The Revealing

Love does extraordinary things to people . . . I was immediately drawn into this fast-paced story. I found the twists exciting and was interested in the multifaceted characters. I especially like Naomi King. She is believable and likeable, and isn’t a pushover. She is secretive, but her instincts are strong and I rooted for her.   Her furtiveness has everything to do with Tobe Schrock. She’s hiding their relationship, and has been sneaking out to see him in prison. Naomi’s world suddenly turns upside down when a pregnant girl (Paisley) comes to town claiming she is going to marry Tobe when he returns to the Eagle Hill community, because he’s her baby’s father. Naomi’s heart and mind battle with who and what to believe. Though I enjoyed this story, I wish I’d read the first two books in the series first. (Initially, I didn’t realize it was a series.) There were a few instances where I was confused, and it was evident I was missing some information that was reveale

Caught in the Middle

I love the cover art of this book. Covers should give us a peek into what the story contains and it does just that. Caught In The Middle is quite entertaining, (I admit I skimmed part of the ‘business’ info) and I was invested in the characters—especially the unconventional woman of the west, Anne Tillerton. Her character is nicely developed and her personality shines through each page. I have to admit, I’ve never read a book with a Buffalo hunting woman as the main character. That alone is a great story, but this book adds so much more. There’s abuse, love, railroads, childcare—you name it! Tenderness infused with tenacity, giving me a sense of satisfaction when I finished the last page. This is an enjoyable Christian historical. It’s well written, and I cared about the characters. An atypical, fun western story. Cover: Love it Title: Love it Publisher: Bethany House Publishers Pages: 353 Pace: Steady First Line: The serving line hadn’t moved an inch,

A Shining Light

First, I must say, I love this book cover, (which is what initially draws me to pick up a book and read the blurb.) The cover art gives a glimpse of the story and provides a great image for the main character, Andrea Wilson. In this story, Andrea has experienced a lot of heartache and worries. She and her son, Lukas, return to her family homestead to start over and find that it no longer exists. By relying on the kind people of the Amana colony, she begins life and love anew – only to find you can never fully escape your past. I loved the full, well-rounded characters in this story, and the 1890s are portrayed realistically. I really enjoy a book that transports me to a different time and way of life and this book did a superb job of it. I will be on the lookout for the other books in this series. Cover: Love it Title: Love it Publisher: Bethany House Publishers Pages: 353 Pace: Steady/fast First Lines: Unable to grasp the totality of Mr. Brighton’s message,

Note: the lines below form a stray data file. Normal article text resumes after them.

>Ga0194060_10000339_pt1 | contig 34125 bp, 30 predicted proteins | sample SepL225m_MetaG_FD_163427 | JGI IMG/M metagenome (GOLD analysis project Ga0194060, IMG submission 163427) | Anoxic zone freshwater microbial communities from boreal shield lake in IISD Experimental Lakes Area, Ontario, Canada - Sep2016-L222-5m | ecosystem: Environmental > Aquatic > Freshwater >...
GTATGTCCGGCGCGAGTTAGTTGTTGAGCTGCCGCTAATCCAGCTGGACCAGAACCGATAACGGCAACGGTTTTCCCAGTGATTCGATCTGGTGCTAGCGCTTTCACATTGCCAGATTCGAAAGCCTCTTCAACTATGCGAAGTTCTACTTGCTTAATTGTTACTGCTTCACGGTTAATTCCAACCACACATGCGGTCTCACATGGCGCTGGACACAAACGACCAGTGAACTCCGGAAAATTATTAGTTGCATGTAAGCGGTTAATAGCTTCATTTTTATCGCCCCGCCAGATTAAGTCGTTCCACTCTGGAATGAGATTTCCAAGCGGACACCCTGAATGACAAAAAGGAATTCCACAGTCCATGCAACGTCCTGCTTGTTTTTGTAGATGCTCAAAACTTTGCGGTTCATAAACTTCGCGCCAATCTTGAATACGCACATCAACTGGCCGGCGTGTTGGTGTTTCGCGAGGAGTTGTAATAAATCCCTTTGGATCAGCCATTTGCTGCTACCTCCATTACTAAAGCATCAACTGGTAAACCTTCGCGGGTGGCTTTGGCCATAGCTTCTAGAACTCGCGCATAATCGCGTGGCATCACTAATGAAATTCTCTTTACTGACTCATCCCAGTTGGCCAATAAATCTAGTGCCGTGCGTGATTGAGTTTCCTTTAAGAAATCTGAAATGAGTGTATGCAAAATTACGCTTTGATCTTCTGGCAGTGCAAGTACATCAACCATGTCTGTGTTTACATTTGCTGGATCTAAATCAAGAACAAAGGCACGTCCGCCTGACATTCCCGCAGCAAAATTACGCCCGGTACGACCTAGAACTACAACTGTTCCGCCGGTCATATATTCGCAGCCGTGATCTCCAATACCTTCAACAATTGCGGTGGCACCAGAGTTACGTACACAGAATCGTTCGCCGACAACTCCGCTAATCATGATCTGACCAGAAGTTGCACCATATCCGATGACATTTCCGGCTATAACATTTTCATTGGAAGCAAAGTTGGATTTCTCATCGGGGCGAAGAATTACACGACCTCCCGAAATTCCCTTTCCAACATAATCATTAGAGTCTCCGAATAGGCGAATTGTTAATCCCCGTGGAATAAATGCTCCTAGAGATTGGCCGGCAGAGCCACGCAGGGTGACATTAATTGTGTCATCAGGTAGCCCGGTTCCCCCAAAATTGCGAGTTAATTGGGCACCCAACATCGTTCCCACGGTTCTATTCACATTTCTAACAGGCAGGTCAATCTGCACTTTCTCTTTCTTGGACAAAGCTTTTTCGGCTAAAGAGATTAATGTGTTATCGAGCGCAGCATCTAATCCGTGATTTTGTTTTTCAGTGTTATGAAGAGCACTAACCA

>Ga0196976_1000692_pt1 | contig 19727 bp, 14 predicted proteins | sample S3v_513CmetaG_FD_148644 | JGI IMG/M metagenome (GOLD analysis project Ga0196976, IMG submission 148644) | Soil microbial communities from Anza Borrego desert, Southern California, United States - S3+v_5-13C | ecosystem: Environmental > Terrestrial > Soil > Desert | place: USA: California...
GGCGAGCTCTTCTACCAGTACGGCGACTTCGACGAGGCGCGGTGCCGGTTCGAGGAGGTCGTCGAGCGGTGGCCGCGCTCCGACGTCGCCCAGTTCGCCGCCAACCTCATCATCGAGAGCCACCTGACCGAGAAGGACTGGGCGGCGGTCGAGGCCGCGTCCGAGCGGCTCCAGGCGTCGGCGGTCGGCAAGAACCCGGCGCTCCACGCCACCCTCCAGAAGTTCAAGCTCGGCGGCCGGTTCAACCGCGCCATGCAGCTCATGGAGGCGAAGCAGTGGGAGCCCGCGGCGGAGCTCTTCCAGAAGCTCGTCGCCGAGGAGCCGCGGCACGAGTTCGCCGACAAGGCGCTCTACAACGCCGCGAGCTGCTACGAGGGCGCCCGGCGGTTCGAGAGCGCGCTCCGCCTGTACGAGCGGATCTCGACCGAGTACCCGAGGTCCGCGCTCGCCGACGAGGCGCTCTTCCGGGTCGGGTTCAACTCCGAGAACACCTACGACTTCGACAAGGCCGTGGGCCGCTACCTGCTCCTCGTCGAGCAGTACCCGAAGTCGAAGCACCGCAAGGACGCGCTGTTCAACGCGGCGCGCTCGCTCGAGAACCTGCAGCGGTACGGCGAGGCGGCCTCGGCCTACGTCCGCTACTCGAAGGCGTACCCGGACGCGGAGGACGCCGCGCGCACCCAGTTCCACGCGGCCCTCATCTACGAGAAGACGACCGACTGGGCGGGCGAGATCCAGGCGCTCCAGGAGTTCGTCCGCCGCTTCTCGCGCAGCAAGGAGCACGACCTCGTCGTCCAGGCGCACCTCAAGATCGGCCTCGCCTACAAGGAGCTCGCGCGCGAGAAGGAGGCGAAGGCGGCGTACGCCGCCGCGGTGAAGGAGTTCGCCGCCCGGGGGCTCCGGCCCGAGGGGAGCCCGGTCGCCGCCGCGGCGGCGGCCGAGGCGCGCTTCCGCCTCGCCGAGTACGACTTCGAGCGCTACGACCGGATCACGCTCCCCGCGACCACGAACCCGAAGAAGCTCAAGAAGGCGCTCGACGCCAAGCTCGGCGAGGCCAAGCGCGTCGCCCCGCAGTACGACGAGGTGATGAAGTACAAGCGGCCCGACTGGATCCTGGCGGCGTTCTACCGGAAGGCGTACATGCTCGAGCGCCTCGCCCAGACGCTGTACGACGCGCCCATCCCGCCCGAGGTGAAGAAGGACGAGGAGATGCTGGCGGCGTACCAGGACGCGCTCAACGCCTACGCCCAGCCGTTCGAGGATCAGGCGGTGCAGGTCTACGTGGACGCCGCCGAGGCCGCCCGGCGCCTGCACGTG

Sincerely Yours

Book Description: Four unexpected letters. Four intrepid women. Four lives changed forever.   Spanning a century and a continent, these romantic novellas will lead you on a journey through the landscape of love. Four young women find their lives altered after each receives a letter that sets her on a new path. From a Hudson River steamboat to a lush drawing room, from a carousel carver's workshop to a remote hospital, you'll be swept into the lives of women who are making their way in the world and finding love where they least expect it.   Sincerely Yours is a wonderful collection of short, fun, and sweet novellas. These characters are nicely developed and likeable, the storylines, though brief, are well thought out, loaded with imagery, and serve as stand-alone novellas—only linked in that they include a life-changing-letter theme. I especially enjoyed this book because I recently read a few WWII books with deeply textured plots and devastating atrocities. The l

Ruth's Redemption

Book Description: Set in the 1800s, Ruth's Redemption, is an unusual depiction of the 
lives of slaves and free blacks in pre-Civil War America.  Bo, was educated 
while a slave.  He was given his freedom and now owns a farm buying slaves 
for the sole purpose of giving them their freedom. Bo is also a man of God and widower 
whose life is destined to change when he meets the proud and hard-hearted slave 
girl, Ruth.

 Ruth has known nothing but servitude and brutality since being 
separated from her mother at age thirteen. Purchased and sold primarily for breeding, 
her heart is filled with resentment and bitterness.  Ruth wants no 
part of Bo's Godly devotion.  Yet Bo is unlike any man she's known and her experiences with him will leave her forever changed.
 Ruth had to endure unthinkable abuse and demoralizing situations, which works on the psyche and pulls on my heartstrings. I think Ruth’s dialect, though realistic, was delivered with too mu

Atlas Girl

Book description: Disillusioned and yearning for freedom, Emily Wierenga left home at age eighteen with no intention of ever returning. Broken down by organized religion, a childhood battle with anorexia, and her parents' rigidity, she set out to find God somewhere else--anywhere else. Her travels took her across Canada, Central America, the United States, the Middle East, Asia, and Australia. She had no idea that her faith was waiting for her the whole time--in the place she least expected it. We’ve heard the old meme, you can’t go home again , but this isn’t true. Sometimes we just have to realize what home really means, and that God is there, wherever we go and whatever we are going through. I love how this memoir reads like a novel. I also enjoy the way the author organized the chapters, with a stated setting, date, and opening quote. The chapters are short and the narration is engaging—as if Emily is sitting across the table telling you of her trav